COVID RULES: ISSUE LEADING TO SUSPENSION OF £10,000 FINES RESOLVED
BBC News has reported that, following resolution of issues which had caused the National Police Chiefs' Council to advise that forces should temporarily not issue fixed penalty notices in cases of breaches of Covid rules on gatherings of more than 30 people, police in England and Wales can now resume issuing £10,000 fines for these breaches. ...
Covid: £10k fines for gatherings can resume, say police chiefs
Forces in England and Wales can resume issuing £10,000 fines for breaches of Covid rules on gatherings of more than 30 people, police chiefs have said.
On Friday the NPCC advised forces to temporarily issue a court summons rather than a fixed penalty notice.
There were concerns about a potential disparity between the amount being paid by some upfront, compared to those who challenged the fixed penalty in court.
The National Police Chiefs' Council said this issue had now been addressed.
A spokesman said: "Following discussions with government, the issue we flagged last Friday has been fully addressed, and forces are advised that they can resume issuing £10,000 FPNs [fixed penalty notices] where appropriate."
"People found to be in breach of the regulations relating to gatherings of over 30 people will be made fully aware of their options when faced with a £10k FPN, to ensure fairness.
"The option of summons will remain available to officers, as it always has been, should the unique circumstances of a case mean that this is the most appropriate course of action. However, the vast majority of cases can be dealt with by way of FPN."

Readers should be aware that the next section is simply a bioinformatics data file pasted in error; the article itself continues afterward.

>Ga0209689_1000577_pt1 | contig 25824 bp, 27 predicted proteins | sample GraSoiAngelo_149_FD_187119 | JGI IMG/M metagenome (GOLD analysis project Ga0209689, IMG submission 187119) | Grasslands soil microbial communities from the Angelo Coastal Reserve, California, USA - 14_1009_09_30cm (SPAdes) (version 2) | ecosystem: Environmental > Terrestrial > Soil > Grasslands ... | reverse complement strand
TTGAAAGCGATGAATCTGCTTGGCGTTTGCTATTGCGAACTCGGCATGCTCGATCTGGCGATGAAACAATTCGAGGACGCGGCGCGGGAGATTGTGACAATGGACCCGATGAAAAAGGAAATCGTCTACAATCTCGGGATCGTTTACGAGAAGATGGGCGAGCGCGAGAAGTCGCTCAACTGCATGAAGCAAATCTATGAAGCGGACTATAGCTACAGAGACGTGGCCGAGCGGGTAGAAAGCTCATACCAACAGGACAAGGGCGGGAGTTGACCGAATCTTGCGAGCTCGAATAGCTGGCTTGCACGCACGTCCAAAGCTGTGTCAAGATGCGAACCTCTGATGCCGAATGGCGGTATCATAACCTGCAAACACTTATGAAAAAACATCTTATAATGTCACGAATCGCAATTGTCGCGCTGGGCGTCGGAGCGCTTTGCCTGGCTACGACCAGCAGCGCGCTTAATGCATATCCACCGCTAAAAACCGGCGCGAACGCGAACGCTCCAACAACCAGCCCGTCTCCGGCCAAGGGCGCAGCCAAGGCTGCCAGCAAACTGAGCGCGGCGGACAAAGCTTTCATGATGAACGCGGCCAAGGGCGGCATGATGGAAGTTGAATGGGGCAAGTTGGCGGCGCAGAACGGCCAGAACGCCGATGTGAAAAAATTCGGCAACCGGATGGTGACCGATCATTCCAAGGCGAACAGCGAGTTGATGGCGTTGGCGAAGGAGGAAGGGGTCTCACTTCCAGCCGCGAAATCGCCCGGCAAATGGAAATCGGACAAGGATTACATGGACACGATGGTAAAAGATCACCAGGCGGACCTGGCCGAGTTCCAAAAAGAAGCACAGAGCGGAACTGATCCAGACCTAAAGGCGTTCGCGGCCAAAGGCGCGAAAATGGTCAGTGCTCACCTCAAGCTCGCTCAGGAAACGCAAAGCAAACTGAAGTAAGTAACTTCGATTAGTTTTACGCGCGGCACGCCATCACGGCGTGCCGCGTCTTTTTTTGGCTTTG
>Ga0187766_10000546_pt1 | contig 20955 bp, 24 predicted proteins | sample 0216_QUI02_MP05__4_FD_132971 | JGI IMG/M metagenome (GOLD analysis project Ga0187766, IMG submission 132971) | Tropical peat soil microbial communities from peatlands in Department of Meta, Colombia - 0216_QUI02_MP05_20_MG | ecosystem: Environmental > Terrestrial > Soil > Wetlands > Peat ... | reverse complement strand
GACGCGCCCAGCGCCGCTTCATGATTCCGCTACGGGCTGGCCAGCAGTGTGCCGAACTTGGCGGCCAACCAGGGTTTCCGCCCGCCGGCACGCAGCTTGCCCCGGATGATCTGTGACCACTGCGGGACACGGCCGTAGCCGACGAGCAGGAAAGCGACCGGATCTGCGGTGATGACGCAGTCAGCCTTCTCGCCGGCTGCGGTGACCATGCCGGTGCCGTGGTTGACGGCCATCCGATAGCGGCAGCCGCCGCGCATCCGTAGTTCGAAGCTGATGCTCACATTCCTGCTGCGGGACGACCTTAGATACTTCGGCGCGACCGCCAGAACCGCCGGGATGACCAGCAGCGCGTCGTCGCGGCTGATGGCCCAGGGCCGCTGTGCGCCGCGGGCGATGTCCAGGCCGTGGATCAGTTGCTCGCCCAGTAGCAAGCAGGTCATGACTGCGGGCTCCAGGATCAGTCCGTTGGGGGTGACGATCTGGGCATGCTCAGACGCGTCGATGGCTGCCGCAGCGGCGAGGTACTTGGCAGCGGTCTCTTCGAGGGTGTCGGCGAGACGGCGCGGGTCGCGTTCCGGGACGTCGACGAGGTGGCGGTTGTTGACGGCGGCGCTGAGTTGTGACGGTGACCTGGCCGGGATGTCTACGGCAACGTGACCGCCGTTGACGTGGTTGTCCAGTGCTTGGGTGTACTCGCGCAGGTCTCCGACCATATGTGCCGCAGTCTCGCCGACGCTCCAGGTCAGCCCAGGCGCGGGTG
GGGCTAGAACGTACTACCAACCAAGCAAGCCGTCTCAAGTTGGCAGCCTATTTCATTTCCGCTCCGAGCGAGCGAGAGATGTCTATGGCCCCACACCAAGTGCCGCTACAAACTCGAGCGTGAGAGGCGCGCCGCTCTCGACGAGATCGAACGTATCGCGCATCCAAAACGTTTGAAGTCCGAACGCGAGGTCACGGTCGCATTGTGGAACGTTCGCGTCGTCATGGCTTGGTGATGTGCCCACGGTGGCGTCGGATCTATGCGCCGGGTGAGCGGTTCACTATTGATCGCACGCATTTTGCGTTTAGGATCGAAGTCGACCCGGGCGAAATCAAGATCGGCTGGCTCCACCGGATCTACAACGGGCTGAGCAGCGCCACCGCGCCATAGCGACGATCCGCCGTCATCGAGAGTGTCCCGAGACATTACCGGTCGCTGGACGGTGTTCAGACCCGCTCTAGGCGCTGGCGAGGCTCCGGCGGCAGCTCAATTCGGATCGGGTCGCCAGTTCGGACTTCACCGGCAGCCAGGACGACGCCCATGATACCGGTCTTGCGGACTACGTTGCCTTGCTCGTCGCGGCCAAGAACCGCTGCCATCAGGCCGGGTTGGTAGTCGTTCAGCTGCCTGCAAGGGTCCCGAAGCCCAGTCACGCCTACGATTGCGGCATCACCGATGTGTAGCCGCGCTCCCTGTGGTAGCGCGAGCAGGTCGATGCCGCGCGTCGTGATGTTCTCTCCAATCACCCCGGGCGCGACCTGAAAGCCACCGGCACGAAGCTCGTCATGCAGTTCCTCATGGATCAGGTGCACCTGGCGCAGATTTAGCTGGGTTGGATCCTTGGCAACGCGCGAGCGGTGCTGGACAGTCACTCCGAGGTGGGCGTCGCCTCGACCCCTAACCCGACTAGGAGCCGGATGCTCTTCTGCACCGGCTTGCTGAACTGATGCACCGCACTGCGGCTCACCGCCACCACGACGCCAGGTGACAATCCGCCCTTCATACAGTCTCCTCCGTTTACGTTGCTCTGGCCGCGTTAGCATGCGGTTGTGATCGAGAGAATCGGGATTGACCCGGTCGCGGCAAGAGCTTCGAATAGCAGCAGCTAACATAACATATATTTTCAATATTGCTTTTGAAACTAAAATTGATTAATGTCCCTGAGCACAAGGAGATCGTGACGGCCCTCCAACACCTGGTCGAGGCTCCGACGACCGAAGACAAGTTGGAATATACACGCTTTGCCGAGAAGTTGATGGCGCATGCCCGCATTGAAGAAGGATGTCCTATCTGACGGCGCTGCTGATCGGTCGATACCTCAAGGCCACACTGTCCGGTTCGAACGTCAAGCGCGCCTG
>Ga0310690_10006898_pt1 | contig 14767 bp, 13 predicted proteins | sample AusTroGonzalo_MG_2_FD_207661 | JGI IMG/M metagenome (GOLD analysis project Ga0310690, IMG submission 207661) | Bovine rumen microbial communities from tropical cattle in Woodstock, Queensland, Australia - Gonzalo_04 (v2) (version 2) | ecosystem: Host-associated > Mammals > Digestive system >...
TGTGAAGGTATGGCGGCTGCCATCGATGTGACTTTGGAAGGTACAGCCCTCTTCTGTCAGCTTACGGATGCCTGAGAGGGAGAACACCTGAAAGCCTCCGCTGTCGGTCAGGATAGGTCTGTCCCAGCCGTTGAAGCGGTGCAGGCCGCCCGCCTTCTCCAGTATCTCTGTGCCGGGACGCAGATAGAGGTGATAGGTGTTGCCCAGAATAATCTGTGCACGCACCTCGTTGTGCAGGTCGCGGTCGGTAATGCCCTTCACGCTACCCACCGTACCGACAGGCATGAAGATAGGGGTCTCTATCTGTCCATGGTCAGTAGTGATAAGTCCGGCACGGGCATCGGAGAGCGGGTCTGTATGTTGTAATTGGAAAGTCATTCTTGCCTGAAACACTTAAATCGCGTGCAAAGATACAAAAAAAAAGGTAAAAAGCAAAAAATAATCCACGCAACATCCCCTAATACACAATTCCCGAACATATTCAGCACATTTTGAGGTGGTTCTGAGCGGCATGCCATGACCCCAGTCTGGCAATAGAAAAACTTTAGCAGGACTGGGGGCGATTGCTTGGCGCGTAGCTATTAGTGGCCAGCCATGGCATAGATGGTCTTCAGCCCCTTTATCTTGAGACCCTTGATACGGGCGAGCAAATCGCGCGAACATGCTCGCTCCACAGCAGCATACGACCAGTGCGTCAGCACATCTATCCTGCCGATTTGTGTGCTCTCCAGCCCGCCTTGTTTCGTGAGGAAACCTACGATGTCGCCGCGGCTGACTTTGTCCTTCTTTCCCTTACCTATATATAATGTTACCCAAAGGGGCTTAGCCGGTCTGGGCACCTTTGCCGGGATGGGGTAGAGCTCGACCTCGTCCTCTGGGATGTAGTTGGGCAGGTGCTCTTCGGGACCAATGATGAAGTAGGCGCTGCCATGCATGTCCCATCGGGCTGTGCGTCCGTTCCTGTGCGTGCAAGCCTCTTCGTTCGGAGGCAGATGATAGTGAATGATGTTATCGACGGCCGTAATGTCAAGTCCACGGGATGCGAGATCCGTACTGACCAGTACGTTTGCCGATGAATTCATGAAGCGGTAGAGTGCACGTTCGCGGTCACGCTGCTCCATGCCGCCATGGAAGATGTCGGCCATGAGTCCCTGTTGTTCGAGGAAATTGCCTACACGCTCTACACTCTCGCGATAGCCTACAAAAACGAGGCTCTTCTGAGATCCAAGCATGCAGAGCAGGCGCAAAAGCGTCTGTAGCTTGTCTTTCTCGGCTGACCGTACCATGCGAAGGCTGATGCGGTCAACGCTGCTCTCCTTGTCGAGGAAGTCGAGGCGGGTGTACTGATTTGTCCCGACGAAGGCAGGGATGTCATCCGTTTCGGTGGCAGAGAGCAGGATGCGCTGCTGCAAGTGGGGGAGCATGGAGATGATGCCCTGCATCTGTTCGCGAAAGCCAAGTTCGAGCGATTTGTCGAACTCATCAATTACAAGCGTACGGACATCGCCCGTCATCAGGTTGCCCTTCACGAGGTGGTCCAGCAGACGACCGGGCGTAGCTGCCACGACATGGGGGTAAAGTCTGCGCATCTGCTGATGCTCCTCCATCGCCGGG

When fines go to court they are means-tested against a person's income - meaning the recipient's ability to pay is taken into account.
In a statement earlier on Tuesday, a government spokesperson said: "It is right that we have a strong deterrent. We are working with forces to ensure people are fully aware of their options when faced with a fixed penalty notice.
"If someone chooses not to pay their fixed penalty notice, the matter may be considered by a court and the individual could be subject to a criminal conviction."
The NPCC said it had previously advised temporarily suspending the use of fixed penalty notices "because of a potential disparity between those who opt to pay the FPN and those who see their case reach the court where the FPN would be means tested against personal income".
West Midlands Police and Crime Commissioner David Jamieson had previously asked ministers for "urgent clarity" on the issue, and accused the government of failing to provide the police with "workable Covid legislation".
In a letter to the policing minister Kit Malthouse, Labour's Mr Jamieson said: "I feel thoroughly embarrassed that I have been personally supporting the government's actions, which, at best, are questionable."
West Midlands Police has already issued 13 of the fines, reserved for the most serious social-distancing breaches.